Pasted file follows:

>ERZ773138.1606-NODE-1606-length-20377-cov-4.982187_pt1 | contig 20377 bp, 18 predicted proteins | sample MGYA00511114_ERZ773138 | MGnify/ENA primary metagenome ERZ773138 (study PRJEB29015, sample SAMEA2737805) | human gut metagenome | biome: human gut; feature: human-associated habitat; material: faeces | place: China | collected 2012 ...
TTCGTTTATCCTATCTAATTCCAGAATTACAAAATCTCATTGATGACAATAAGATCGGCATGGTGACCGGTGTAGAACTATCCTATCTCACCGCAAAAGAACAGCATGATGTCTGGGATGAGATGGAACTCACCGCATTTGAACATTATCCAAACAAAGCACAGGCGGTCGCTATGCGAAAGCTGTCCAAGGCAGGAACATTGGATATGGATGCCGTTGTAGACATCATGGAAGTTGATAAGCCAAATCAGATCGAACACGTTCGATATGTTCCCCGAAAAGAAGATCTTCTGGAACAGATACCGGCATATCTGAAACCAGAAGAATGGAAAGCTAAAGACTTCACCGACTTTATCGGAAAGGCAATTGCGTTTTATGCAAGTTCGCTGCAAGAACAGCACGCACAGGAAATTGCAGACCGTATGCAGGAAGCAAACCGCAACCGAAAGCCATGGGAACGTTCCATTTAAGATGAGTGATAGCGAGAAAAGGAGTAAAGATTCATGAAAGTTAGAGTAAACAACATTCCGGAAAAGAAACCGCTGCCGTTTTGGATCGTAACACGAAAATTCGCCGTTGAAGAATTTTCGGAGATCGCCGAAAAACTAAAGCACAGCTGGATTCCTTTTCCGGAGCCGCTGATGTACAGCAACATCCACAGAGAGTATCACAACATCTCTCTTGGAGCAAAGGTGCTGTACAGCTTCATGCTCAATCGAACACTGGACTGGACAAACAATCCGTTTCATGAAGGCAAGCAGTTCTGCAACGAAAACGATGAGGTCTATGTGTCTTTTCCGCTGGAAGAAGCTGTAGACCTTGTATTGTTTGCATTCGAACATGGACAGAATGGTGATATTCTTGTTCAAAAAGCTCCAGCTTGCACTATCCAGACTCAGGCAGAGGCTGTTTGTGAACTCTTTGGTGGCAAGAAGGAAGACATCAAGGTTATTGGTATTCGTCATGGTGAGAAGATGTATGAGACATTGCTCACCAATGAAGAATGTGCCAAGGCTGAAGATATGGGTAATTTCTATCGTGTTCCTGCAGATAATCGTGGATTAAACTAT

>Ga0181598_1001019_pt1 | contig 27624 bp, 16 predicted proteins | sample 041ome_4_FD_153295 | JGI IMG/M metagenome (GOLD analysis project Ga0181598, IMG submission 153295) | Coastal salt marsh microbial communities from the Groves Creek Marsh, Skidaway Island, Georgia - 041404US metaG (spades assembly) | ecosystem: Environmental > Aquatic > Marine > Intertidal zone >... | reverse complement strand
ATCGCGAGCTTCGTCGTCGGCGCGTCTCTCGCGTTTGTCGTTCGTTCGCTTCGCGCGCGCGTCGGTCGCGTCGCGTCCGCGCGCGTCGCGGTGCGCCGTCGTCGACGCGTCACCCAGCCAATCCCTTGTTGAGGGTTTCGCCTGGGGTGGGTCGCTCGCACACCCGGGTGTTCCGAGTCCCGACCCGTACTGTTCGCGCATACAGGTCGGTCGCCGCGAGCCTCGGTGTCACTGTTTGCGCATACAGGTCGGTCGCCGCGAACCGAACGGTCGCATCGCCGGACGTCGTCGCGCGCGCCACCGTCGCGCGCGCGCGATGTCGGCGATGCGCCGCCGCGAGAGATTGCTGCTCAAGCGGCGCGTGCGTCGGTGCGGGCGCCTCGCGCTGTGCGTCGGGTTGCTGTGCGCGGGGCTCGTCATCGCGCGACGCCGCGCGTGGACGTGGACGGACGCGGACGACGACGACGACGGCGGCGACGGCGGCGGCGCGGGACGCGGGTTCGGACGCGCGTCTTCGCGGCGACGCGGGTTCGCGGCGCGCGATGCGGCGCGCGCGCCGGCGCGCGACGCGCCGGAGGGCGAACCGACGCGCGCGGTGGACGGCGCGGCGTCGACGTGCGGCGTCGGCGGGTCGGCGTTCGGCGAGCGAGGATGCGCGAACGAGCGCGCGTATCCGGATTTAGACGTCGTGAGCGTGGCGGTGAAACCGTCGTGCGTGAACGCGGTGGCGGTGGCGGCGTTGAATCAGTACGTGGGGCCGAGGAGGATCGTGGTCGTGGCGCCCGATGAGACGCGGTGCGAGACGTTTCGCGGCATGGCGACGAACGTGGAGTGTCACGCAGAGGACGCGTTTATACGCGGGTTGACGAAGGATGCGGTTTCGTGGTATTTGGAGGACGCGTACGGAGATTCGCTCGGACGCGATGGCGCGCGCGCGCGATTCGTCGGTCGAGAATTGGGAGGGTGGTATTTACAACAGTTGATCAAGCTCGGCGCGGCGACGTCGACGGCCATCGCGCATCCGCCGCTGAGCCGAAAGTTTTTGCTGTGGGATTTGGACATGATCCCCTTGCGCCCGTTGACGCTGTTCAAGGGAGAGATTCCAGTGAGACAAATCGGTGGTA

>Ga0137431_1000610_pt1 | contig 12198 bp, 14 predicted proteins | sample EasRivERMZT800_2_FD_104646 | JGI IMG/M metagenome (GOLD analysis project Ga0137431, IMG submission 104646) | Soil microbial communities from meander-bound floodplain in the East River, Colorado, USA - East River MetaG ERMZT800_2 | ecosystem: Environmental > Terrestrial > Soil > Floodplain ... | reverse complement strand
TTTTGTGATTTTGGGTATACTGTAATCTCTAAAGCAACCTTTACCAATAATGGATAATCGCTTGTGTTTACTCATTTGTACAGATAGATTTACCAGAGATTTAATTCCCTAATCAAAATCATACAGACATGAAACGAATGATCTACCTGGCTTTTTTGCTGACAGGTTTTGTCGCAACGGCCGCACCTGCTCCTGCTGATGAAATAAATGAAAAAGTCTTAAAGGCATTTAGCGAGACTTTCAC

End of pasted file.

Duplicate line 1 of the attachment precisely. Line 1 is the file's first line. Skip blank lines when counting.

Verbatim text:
>ERZ773138.1606-NODE-1606-length-20377-cov-4.982187_pt1 | contig 20377 bp, 18 predicted proteins | sample MGYA00511114_ERZ773138 | MGnify/ENA primary metagenome ERZ773138 (study PRJEB29015, sample SAMEA2737805) | human gut metagenome | biome: human gut; feature: human-associated habitat; material: faeces | place: China | collected 2012 ...